(Immigration and Asylum Chamber) Appeal Number: PA/08249/2017
THE IMMIGRATION ACTS
Decision & Reasons Promulgated
On 25 August 2021
On 2 September 2021
MR C M G OCKELTON, VICE PRESIDENT
THE SECRETARY OF STATE FOR THE HOME DEPARTMENT
DETERMINATION AND REASONS
1. The appellant is a national of Iran. He claimed asylum on the basis of his conversion to Christianity whilst in the United Kingdom. The Secretary of State did not believe that he had converted. In addition, the appellant was sentenced to fifteen months imprisonment following his conviction for being concerned in the production of cannabis. The Secretary of State noted that he was a foreign criminal, whose deportation was conducive to the public good. The Secretary of State refused his claim.
2. The appellant appealed on protection grounds to the First-tier Tribunal. Judge Saffer allowed his appeal.
3. On appeal, Upper Tribunal Judge Clive Lane set aside the First-tier Tribunal's decision and substituted a decision dismissing the appellant's appeal. The appellant then appealed to the Court of Appeal, and, by consent, the Court of Appeal ordered on 14 September 2020 that the appeal be allowed, Judge Lane's decision be set aside and the Secretary of State's appeal be re-determined by the Upper Tribunal.
4. Directions were sent out on 14 May 2021 with a view to a hearing of the appeal. Subsequent correspondence and efforts by the Tribunal and the Secretary of State reveal that the appellant's nominated representative had not had any contact with the appellant for many months and were no longer instructed. The appellant himself had not kept in touch with the Tribunal and had not responded to directions or to correspondence sent to him at any address known to his previous representatives, the Secretary of State or the Tribunal. He did not appear at the hearing on 7 July, before the Vice President and Judge O'Callaghan, of which notice had been sent out in accordance with the rules. At that hearing the respondent was represented by Mr Tufan, who reviewed the respondent's file in order to see whether there was any untried method of contacting the appellant.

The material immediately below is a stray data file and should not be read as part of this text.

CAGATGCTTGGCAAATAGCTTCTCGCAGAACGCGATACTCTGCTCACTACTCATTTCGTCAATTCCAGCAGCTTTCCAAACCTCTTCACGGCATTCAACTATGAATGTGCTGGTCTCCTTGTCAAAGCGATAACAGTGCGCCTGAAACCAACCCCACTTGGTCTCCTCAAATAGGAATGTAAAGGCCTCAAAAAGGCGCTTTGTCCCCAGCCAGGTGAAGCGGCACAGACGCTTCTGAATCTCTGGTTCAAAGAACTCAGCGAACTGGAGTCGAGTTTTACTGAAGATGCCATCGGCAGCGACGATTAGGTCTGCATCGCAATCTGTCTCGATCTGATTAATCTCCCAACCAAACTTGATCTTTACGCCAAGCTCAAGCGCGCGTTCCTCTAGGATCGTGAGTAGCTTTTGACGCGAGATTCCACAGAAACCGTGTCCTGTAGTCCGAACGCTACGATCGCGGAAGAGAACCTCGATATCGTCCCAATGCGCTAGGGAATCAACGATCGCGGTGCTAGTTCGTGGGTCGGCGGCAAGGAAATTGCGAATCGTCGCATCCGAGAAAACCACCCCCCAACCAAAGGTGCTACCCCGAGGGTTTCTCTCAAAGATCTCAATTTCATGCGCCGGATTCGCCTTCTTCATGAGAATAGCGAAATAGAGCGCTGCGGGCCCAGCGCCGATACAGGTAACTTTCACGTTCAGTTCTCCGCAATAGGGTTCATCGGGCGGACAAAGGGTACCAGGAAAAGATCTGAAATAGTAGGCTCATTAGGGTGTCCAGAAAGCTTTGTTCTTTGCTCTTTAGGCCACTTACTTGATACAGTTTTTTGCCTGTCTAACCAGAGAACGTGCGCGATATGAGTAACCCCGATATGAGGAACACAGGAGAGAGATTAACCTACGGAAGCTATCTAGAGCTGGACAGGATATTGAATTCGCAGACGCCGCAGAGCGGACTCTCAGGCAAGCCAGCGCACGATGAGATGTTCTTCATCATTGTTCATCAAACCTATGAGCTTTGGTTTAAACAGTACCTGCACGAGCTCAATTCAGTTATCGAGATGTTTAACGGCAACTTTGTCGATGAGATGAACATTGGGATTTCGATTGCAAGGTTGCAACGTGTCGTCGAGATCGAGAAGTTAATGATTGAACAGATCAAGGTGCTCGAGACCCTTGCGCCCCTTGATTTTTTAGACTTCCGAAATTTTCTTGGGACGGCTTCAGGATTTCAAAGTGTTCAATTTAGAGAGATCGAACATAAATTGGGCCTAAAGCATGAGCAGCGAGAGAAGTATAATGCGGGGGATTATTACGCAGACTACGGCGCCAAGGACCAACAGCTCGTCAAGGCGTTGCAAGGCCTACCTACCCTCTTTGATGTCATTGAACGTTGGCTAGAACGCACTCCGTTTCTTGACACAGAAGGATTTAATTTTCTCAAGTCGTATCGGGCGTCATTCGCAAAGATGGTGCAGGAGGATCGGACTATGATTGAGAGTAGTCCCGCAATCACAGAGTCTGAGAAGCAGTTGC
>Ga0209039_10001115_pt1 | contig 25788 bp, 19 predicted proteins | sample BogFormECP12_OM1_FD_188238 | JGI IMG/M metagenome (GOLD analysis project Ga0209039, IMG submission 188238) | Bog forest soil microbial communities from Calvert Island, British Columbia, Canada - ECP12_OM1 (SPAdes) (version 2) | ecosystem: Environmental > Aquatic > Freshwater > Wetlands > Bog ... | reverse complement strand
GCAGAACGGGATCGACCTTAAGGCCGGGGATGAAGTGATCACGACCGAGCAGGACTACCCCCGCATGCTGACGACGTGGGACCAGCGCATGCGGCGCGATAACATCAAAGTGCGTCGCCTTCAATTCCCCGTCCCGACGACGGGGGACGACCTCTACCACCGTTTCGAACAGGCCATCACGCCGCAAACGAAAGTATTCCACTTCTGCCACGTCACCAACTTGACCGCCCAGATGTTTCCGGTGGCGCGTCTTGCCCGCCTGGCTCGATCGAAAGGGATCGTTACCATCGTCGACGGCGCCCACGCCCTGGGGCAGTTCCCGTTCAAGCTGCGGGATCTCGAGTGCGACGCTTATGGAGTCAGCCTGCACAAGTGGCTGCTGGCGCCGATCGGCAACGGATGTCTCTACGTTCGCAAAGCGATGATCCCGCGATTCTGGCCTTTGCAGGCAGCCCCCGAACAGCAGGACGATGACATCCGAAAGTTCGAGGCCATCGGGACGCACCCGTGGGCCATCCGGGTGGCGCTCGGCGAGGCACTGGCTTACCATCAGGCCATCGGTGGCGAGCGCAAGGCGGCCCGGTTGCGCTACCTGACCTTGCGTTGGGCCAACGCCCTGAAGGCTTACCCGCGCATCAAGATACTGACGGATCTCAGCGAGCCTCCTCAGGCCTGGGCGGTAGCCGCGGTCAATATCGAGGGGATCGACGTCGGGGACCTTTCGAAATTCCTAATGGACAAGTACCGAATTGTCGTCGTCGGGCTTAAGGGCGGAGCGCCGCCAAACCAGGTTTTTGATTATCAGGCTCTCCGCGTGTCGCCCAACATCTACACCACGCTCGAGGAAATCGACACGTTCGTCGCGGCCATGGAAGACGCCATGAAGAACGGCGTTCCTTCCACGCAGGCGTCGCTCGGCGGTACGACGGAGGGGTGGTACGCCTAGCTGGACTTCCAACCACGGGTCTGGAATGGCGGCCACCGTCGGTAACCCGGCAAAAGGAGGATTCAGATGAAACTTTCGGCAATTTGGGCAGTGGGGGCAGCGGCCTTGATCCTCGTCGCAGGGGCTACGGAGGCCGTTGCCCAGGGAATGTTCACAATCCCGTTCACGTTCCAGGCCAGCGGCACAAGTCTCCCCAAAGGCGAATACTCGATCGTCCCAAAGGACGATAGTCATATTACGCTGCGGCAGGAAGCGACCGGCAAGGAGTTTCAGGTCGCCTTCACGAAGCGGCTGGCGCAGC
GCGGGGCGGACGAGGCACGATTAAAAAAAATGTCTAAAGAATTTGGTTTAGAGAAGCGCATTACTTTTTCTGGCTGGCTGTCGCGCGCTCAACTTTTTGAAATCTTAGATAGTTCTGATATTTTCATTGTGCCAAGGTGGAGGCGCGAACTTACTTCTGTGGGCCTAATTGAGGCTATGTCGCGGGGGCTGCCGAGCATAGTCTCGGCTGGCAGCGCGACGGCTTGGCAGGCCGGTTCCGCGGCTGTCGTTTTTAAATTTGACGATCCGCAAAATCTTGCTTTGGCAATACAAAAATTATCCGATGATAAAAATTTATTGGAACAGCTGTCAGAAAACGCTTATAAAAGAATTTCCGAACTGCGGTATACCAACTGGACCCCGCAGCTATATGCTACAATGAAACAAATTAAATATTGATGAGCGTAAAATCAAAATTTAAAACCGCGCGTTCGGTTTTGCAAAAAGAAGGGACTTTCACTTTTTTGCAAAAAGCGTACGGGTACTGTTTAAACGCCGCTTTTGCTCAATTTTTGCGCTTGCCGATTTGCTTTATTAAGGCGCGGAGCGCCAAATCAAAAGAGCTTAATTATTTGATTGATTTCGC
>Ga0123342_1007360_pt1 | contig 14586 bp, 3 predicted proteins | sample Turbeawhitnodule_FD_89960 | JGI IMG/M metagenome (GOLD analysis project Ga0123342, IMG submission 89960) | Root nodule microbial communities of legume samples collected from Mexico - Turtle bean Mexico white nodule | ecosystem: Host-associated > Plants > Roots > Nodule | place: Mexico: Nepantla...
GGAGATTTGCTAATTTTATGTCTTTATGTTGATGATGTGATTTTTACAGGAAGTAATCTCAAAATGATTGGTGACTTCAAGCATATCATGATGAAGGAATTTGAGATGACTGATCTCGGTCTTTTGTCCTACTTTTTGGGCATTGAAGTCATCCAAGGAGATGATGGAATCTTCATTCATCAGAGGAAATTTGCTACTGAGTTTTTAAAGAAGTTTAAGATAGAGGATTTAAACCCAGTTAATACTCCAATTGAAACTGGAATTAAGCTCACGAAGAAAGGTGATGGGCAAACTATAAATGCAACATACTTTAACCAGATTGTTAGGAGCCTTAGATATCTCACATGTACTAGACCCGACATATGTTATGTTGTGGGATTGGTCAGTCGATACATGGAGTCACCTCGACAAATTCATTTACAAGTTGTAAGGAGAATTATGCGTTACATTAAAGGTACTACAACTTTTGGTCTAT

5. It appeared that one telephone number might not have been previously tried. During the course of the hearing we arranged for a call to be made to that mobile number. There was a recorded response giving the appellant's name, but no other details. Although the Tribunal was aware that a response of that sort is sometimes obtained from an account that has been suspended or is not in use, an oral message was left as the only remaining known possibility of contacting the appellant. It was translated into Sorani by the Court's interpreter. The message was as follows:
"This is the Immigration Tribunal in Field House.
You must write to us within seven days about your appeal otherwise you will find it has been dismissed. You must give us the address at which we can contact you."
The Tribunal's address at Field House was then given.
6. The appellant does not appear to be pursuing his appeal. It is not even known whether he is still in the United Kingdom. In these circumstances the appropriate course is to dismiss his appeal without any further hearing. I accordingly dismiss it.
C. M. G. OCKELTON
VICE PRESIDENT OF THE UPPER TRIBUNAL
IMMIGRATION AND ASYLUM CHAMBER
Date: 25 August 2021